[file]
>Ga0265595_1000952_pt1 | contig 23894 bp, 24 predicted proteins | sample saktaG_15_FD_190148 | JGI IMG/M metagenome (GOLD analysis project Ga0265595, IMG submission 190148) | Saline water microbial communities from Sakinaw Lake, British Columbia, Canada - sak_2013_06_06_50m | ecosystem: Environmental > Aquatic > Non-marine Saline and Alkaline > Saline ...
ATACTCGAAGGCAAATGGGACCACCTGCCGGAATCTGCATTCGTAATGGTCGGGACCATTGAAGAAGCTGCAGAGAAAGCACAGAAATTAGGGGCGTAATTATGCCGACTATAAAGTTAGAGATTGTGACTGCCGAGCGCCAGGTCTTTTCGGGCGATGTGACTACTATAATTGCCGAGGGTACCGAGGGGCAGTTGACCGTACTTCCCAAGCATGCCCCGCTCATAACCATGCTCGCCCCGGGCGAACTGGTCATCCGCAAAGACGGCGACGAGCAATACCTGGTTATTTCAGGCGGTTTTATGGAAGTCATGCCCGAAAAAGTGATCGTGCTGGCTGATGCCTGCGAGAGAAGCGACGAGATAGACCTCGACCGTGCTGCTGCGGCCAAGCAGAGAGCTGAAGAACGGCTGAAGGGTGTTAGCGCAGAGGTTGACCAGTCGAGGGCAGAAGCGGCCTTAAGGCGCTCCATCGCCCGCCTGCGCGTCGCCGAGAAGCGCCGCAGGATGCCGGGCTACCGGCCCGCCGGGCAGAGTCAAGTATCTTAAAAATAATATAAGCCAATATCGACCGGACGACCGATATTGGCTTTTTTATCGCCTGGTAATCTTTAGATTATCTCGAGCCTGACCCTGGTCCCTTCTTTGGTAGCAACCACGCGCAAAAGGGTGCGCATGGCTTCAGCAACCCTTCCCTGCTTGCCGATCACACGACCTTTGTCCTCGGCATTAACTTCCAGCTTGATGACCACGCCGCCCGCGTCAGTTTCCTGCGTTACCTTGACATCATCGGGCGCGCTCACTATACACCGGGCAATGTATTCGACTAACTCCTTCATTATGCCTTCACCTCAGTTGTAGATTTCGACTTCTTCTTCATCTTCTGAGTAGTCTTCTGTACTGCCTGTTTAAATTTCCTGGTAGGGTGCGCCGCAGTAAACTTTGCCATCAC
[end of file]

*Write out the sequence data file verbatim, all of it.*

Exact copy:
>Ga0265595_1000952_pt1 | contig 23894 bp, 24 predicted proteins | sample saktaG_15_FD_190148 | JGI IMG/M metagenome (GOLD analysis project Ga0265595, IMG submission 190148) | Saline water microbial communities from Sakinaw Lake, British Columbia, Canada - sak_2013_06_06_50m | ecosystem: Environmental > Aquatic > Non-marine Saline and Alkaline > Saline ...
ATACTCGAAGGCAAATGGGACCACCTGCCGGAATCTGCATTCGTAATGGTCGGGACCATTGAAGAAGCTGCAGAGAAAGCACAGAAATTAGGGGCGTAATTATGCCGACTATAAAGTTAGAGATTGTGACTGCCGAGCGCCAGGTCTTTTCGGGCGATGTGACTACTATAATTGCCGAGGGTACCGAGGGGCAGTTGACCGTACTTCCCAAGCATGCCCCGCTCATAACCATGCTCGCCCCGGGCGAACTGGTCATCCGCAAAGACGGCGACGAGCAATACCTGGTTATTTCAGGCGGTTTTATGGAAGTCATGCCCGAAAAAGTGATCGTGCTGGCTGATGCCTGCGAGAGAAGCGACGAGATAGACCTCGACCGTGCTGCTGCGGCCAAGCAGAGAGCTGAAGAACGGCTGAAGGGTGTTAGCGCAGAGGTTGACCAGTCGAGGGCAGAAGCGGCCTTAAGGCGCTCCATCGCCCGCCTGCGCGTCGCCGAGAAGCGCCGCAGGATGCCGGGCTACCGGCCCGCCGGGCAGAGTCAAGTATCTTAAAAATAATATAAGCCAATATCGACCGGACGACCGATATTGGCTTTTTTATCGCCTGGTAATCTTTAGATTATCTCGAGCCTGACCCTGGTCCCTTCTTTGGTAGCAACCACGCGCAAAAGGGTGCGCATGGCTTCAGCAACCCTTCCCTGCTTGCCGATCACACGACCTTTGTCCTCGGCATTAACTTCCAGCTTGATGACCACGCCGCCCGCGTCAGTTTCCTGCGTTACCTTGACATCATCGGGCGCGCTCACTATACACCGGGCAATGTATTCGACTAACTCCTTCATTATGCCTTCACCTCAGTTGTAGATTTCGACTTCTTCTTCATCTTCTGAGTAGTCTTCTGTACTGCCTGTTTAAATTTCCTGGTAGGGTGCGCCGCAGTAAACTTTGCCATCAC